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I have been hearing that many gendered terms are simply being absorbed into the masculine equivalent, while many other words are retaining their usage. A few examples are the terms "actress" becoming "actor", and "headmistress" becoming "headmaster". There are others, however, that manage to remain, such as "aviatrix" for a female aviator.

Can someone please explain if/why the feminine terms are dying out, and whether or not you prefer the use of gendered terms? I have personally always liked the use of female terms because I think it grants respect to the woman concerning whatever field she is in.

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    I, too, prefer the female words in most cases. It is a diversity being lost. It may have something to do with exaggerated political-correctness, a frequent source of uglification, but I'm not sure. – Cerberus Dec 8 '13 at 18:59
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    @Barrie, does that not depend on the school? Certainly, when Albus Dumbledore dies in the Harry Potter series, Minerva McGonagall who replaces him becomes headmaster of Hogwarts—not head teacher. Wikipedia suggests (¶3) that ‘headmaster’ is still used in the UK in some grammar schools and most private schools. Also, I would say that ‘actress’ is much more common than ‘aviatrix’. I’ve used the former many times, but I highly doubt I’ve ever used the latter in my life. – Janus Bahs Jacquet Dec 8 '13 at 18:59
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    The British newspaper, ‘The Guardian’, in an attempt to prove its egalitarian credentials, once said of a demonstrably heterosexual male star of screen and stage that he had an eye for ‘pretty, young actors’. – Barrie England Dec 8 '13 at 19:08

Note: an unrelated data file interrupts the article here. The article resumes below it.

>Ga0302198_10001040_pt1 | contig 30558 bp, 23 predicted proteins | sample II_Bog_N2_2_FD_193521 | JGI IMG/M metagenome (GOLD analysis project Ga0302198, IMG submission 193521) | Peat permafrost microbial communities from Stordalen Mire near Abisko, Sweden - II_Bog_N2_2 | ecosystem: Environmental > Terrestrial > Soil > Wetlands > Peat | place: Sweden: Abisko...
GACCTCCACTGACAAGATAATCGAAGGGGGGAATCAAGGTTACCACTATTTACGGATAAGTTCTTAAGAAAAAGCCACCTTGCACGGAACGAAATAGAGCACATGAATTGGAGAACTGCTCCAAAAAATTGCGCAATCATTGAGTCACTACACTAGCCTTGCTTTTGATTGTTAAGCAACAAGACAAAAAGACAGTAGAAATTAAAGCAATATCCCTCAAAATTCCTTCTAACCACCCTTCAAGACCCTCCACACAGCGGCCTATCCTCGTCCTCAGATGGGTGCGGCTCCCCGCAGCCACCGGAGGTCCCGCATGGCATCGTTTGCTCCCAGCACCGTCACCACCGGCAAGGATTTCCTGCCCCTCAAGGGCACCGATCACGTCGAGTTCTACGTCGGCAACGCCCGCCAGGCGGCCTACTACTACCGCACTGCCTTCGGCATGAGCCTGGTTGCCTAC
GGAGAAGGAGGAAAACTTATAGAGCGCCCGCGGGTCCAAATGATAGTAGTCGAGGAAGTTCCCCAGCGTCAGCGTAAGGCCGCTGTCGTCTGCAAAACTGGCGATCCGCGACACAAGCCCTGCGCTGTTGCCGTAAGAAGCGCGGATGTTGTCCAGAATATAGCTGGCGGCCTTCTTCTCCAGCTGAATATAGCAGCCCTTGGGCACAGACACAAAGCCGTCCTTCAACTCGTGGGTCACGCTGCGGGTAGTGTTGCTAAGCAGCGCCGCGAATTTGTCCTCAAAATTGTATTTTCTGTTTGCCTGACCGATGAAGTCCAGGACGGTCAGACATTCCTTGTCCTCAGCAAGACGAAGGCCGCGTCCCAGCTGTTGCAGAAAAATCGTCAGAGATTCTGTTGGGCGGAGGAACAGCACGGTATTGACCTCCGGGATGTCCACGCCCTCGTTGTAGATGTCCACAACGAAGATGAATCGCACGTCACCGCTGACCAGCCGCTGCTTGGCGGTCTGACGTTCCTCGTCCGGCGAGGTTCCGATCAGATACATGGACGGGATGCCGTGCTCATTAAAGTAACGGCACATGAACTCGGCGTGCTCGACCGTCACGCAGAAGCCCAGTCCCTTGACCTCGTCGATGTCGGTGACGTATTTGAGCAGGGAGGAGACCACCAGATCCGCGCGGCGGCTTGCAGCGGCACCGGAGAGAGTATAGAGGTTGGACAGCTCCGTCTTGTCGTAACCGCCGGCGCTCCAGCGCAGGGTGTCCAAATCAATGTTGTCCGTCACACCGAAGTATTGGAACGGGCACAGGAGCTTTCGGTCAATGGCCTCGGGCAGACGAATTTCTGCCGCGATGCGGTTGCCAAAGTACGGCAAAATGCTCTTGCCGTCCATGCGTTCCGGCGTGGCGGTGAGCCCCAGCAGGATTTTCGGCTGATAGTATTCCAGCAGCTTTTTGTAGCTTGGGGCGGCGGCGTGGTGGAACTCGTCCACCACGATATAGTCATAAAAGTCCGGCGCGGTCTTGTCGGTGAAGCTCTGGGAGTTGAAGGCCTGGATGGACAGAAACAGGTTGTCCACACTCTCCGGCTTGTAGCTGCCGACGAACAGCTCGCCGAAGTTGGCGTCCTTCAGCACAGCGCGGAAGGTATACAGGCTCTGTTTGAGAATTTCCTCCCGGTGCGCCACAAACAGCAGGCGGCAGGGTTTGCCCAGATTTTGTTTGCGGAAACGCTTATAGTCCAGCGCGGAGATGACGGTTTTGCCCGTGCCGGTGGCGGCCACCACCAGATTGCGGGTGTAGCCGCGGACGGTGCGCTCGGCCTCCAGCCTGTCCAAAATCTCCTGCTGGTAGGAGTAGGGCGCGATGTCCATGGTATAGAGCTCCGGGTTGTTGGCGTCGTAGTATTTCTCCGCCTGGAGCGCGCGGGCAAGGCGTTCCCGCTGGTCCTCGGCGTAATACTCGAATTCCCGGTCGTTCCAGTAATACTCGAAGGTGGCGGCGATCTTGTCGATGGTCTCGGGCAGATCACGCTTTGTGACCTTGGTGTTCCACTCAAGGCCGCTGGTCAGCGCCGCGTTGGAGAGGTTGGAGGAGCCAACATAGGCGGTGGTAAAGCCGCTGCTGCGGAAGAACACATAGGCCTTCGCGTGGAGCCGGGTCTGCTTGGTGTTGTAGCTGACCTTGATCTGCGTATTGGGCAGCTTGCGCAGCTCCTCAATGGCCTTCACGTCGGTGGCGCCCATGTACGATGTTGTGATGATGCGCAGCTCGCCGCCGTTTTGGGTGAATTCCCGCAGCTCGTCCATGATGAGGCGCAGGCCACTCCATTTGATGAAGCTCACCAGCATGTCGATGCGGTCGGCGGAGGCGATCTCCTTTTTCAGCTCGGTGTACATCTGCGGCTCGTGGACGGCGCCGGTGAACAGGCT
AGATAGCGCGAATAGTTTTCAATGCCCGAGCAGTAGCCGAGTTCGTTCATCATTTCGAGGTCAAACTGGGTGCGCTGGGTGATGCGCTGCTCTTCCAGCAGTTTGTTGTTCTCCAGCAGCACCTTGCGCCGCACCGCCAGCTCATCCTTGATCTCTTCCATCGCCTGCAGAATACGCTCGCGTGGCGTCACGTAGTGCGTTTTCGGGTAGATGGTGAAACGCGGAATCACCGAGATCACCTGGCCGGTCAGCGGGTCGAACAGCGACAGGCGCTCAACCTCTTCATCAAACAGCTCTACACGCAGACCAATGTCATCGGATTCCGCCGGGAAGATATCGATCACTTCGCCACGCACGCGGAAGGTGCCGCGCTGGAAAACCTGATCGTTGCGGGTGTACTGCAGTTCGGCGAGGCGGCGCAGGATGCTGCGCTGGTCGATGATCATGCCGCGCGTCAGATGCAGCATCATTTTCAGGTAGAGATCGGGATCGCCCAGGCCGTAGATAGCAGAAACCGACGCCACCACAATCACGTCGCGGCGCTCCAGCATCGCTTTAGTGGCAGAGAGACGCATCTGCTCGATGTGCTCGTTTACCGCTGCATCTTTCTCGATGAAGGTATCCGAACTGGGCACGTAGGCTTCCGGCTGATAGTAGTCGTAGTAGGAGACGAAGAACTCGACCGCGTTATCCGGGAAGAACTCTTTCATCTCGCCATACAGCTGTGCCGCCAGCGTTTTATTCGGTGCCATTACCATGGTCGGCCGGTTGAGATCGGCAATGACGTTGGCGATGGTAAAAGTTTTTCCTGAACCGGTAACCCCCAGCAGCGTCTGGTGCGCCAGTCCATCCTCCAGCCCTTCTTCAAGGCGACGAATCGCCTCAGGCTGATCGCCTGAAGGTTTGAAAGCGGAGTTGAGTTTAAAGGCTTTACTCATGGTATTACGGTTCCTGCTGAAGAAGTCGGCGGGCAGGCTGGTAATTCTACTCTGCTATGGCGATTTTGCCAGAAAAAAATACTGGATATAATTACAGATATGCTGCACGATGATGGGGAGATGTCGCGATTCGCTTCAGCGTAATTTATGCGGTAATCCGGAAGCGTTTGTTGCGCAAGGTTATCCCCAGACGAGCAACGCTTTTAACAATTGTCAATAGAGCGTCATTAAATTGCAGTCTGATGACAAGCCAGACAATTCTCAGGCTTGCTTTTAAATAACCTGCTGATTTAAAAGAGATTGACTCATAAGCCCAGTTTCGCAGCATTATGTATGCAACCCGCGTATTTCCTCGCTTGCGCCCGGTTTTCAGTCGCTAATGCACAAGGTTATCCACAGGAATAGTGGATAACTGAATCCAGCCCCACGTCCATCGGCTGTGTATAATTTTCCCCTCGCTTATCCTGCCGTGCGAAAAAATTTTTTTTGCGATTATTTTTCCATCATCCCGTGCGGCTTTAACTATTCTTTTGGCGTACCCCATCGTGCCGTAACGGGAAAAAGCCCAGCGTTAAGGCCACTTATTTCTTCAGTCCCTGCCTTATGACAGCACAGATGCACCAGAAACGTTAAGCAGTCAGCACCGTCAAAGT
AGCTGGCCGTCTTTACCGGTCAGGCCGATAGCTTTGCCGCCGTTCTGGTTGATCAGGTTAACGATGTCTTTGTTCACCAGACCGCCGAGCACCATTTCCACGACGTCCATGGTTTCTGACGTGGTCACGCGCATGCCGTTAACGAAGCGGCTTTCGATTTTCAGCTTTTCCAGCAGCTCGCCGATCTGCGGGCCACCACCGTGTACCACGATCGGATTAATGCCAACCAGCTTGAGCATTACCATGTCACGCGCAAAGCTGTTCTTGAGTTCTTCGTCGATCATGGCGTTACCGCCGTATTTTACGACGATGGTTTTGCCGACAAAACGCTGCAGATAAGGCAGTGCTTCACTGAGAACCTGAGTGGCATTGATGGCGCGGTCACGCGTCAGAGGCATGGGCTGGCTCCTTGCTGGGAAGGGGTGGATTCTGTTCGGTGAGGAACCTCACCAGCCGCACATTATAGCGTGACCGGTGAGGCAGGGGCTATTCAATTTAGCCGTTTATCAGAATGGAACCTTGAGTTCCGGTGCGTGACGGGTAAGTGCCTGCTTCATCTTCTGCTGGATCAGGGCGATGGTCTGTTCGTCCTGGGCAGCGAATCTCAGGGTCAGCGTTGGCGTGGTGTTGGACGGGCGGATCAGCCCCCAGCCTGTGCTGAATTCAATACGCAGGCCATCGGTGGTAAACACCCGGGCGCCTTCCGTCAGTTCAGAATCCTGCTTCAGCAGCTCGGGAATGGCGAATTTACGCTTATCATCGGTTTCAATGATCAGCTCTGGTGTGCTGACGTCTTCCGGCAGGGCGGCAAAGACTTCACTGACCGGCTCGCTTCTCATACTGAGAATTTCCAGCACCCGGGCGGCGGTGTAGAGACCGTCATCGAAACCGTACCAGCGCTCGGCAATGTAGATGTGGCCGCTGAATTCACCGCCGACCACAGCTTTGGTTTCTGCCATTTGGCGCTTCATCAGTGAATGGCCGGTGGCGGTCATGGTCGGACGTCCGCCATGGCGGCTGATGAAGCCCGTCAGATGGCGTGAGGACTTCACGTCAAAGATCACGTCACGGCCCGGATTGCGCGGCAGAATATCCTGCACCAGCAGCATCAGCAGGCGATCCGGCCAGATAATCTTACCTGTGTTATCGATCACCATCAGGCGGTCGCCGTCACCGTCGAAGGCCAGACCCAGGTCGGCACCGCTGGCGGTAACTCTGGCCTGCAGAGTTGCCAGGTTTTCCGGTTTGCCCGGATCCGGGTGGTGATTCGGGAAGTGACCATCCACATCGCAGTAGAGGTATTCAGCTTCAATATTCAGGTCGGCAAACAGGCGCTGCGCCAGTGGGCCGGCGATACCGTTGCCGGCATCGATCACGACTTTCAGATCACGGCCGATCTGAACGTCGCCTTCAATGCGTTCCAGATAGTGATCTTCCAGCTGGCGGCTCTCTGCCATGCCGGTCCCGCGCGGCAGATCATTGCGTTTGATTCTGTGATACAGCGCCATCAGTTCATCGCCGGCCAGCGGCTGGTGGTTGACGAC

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    I suspect that this is happening because some of those terms have long been conventionally somewhat demeaning. For instance, the term "actress" has always seemed to me to mean a non-serious female actor, and not simply a female actor. I'm guessing that this trend is reaction to these subtle/regional/occasional connotations – Dodgie Dec 8 '13 at 19:12
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    @Cerberus If you were female, how would you feel if you were identified as being a "woman doctor" while your male colleague simply a "doctor"? And if you were a "woman bus driver" instead of a "bus driver", wouldn't the fact that your gender had to be mentioned be regarded as being patronising, offensive, objectionable etc.? A pilot is a profession, an architect and a lawyer likewise, as is an actor. I don't see why there has to be a distinction. – Mari-Lou A Dec 9 '13 at 10:33
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I think the main reason why gendered terms tend to fall out of use is a tendency to symmetry - we have so many words for professions in English that never had a gendered form, eg. 'teacher' so that the few forms we have look more marked than they are.

In a language like German were there is a productive suffix for female gender, eg Lehrerin (teacher+fem) this symmetry already exists. And since there is a possible gendered form for every neutral form in German, gendered forms are not that exceptional.
There had never been a female Bundeskanzler of Germany before 2005, but it was self-evident that Angela Merkel's title would be Bundeskanzlerin.

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    In natively gendered languages like German and Spanish, it is ungrammatical to not gender professional names. English doesn't have that constraint. – Mitch Dec 9 '13 at 14:51
  • Re: the word for a member of the teaching profession, teacher, not being gendered, this is so, but, the use of this non-gendered word to refer to a member of the teaching profession largely replaces the gendered words of master, mistress, schoolmaster and schoolmistress. – davidlol Mar 11 '17 at 22:43